The lexis of Bulgarian, a South Slavic language, consists of native words, as well as borrowings from Russian, French, and to a lesser extent English, Greek, Ottoman Turkish, Arabic and other languages.
Reborrowing is the process where a word travels from one language to another and then back to the originating language in a different form or with a different meaning. This path is indicated by A→B→A, where A is the originating language, and can take many forms. A reborrowed word is sometimes called a Rückwanderer.
Words can be included in Interlingua in either of two ways: through regular derivation using roots and affixes or by establishing their eligibility as international words. The second of these methods is explained below.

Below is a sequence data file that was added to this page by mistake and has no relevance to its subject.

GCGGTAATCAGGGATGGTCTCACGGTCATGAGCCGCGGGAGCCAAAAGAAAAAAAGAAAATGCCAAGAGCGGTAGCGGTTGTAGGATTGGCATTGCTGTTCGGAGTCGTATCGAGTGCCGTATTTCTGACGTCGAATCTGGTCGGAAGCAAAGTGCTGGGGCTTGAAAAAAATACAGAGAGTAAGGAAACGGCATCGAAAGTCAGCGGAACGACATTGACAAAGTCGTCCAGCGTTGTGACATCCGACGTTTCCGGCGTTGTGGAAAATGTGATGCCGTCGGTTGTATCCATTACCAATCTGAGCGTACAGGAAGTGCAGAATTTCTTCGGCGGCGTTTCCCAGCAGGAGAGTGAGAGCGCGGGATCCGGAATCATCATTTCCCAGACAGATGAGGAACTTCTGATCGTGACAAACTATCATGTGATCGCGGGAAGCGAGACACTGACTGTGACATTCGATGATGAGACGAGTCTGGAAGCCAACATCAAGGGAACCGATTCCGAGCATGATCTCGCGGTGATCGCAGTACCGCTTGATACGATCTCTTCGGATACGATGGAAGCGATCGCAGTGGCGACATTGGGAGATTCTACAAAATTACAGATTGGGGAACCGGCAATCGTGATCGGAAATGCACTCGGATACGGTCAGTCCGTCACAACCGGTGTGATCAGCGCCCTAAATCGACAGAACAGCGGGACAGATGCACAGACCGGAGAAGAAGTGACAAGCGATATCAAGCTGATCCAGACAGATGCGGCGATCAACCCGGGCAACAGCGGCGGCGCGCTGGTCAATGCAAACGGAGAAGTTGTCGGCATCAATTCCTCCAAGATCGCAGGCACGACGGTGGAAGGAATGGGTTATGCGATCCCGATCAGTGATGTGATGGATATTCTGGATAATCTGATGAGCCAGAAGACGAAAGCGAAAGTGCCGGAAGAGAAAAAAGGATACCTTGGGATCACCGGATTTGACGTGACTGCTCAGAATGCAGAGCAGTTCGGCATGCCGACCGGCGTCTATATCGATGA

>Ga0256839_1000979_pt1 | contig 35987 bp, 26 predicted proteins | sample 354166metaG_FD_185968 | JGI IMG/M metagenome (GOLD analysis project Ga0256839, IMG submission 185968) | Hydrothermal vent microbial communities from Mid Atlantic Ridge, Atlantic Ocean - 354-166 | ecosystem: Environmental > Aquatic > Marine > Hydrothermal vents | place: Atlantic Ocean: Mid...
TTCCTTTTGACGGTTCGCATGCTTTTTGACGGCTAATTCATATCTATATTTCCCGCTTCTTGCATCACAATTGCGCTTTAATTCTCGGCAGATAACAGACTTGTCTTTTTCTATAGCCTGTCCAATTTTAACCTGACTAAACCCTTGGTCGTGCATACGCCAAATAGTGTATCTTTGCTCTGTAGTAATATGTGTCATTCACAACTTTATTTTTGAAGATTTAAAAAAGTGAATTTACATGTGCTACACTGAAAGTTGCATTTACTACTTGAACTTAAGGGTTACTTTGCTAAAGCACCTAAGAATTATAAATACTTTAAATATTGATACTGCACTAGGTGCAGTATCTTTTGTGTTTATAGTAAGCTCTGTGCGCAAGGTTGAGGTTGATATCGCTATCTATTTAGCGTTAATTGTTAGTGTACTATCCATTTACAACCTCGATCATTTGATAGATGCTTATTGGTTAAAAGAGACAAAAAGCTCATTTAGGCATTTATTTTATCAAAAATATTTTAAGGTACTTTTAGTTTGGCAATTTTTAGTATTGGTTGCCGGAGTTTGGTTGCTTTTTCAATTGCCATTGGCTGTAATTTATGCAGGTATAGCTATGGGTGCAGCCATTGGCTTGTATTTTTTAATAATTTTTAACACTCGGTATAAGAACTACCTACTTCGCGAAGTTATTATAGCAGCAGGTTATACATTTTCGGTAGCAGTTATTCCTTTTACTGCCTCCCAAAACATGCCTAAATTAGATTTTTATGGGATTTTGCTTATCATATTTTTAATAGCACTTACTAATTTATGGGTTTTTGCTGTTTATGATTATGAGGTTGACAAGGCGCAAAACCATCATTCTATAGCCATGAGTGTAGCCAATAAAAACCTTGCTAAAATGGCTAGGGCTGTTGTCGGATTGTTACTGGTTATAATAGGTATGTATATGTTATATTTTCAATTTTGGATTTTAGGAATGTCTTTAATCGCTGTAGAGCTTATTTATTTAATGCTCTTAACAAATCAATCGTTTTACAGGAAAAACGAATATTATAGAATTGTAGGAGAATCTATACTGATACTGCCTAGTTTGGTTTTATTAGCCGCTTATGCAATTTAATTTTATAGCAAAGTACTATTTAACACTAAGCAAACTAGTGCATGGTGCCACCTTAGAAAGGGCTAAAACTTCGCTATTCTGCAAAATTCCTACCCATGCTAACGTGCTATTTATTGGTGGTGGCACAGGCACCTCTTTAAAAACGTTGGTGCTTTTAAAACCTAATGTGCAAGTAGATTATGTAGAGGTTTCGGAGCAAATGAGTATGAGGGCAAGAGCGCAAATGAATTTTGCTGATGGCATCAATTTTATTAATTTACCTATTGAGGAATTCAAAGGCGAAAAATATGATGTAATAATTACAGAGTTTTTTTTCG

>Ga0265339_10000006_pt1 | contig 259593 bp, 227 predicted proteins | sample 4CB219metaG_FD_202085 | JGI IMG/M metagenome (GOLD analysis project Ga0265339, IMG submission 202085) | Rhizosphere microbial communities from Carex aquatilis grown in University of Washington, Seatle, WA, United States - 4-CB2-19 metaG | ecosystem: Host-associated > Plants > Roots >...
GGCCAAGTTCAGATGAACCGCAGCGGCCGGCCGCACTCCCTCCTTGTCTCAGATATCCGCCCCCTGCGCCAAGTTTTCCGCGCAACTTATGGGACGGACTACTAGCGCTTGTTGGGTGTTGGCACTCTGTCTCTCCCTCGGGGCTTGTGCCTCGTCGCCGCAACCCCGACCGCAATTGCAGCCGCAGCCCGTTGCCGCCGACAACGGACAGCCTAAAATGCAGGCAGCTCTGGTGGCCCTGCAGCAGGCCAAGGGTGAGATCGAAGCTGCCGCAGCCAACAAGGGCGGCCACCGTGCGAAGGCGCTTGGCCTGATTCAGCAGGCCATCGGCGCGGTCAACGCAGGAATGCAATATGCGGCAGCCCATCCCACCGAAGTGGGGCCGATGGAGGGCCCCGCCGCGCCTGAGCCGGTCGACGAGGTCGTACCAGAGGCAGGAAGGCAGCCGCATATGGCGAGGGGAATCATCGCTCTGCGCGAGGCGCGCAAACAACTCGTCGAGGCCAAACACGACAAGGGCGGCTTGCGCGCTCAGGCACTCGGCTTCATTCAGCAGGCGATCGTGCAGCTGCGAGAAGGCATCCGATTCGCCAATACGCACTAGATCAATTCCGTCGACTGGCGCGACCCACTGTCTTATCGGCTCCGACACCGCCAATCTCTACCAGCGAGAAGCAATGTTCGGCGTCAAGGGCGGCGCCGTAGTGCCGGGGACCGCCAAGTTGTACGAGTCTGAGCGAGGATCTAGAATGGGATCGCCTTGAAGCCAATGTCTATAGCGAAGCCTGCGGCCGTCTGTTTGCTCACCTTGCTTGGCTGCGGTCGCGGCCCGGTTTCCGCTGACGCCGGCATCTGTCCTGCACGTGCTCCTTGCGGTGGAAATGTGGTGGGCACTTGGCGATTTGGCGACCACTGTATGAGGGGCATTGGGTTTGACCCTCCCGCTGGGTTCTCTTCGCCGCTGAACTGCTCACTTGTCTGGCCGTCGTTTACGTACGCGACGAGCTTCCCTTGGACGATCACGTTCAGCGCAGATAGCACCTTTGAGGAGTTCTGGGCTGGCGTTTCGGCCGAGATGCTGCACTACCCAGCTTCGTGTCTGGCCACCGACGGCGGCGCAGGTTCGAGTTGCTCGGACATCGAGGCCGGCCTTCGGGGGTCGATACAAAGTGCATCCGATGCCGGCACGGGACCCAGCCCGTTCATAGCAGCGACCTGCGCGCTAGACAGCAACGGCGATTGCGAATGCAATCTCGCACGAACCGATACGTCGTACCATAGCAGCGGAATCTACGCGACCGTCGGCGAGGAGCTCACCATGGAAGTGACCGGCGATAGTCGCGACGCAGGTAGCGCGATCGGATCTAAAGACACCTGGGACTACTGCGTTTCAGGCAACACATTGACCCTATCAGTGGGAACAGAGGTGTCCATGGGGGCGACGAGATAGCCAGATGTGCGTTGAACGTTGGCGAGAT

The re-latinization of Romanian is a term attributed to a process in the history of the Romanian language during which it has strengthened its Romance features in the 18th and 19th century. In the course of this process, Romanians adopted a Latin-based alphabet to replace Cyrillic script and massively made lexical borrowings, overwhelmimg from French but also Latin and Italian, in order to acquire the lexical tools necessary for modernization. This process created neologisms, synonyms or made old some Slavic and other loanwords obsolete, strengthening some Romance syntactic features of Romanian. Re-latinization is part of the modernization period of the Romanian language, which led to the unification of the literary language based on the Wallachian idiom and the elaboration of the first academic normative works. Recent linguistic research emphasize that the use of this term is inappropriate when referring only to the enriching of the vocabulary of the Romanian language.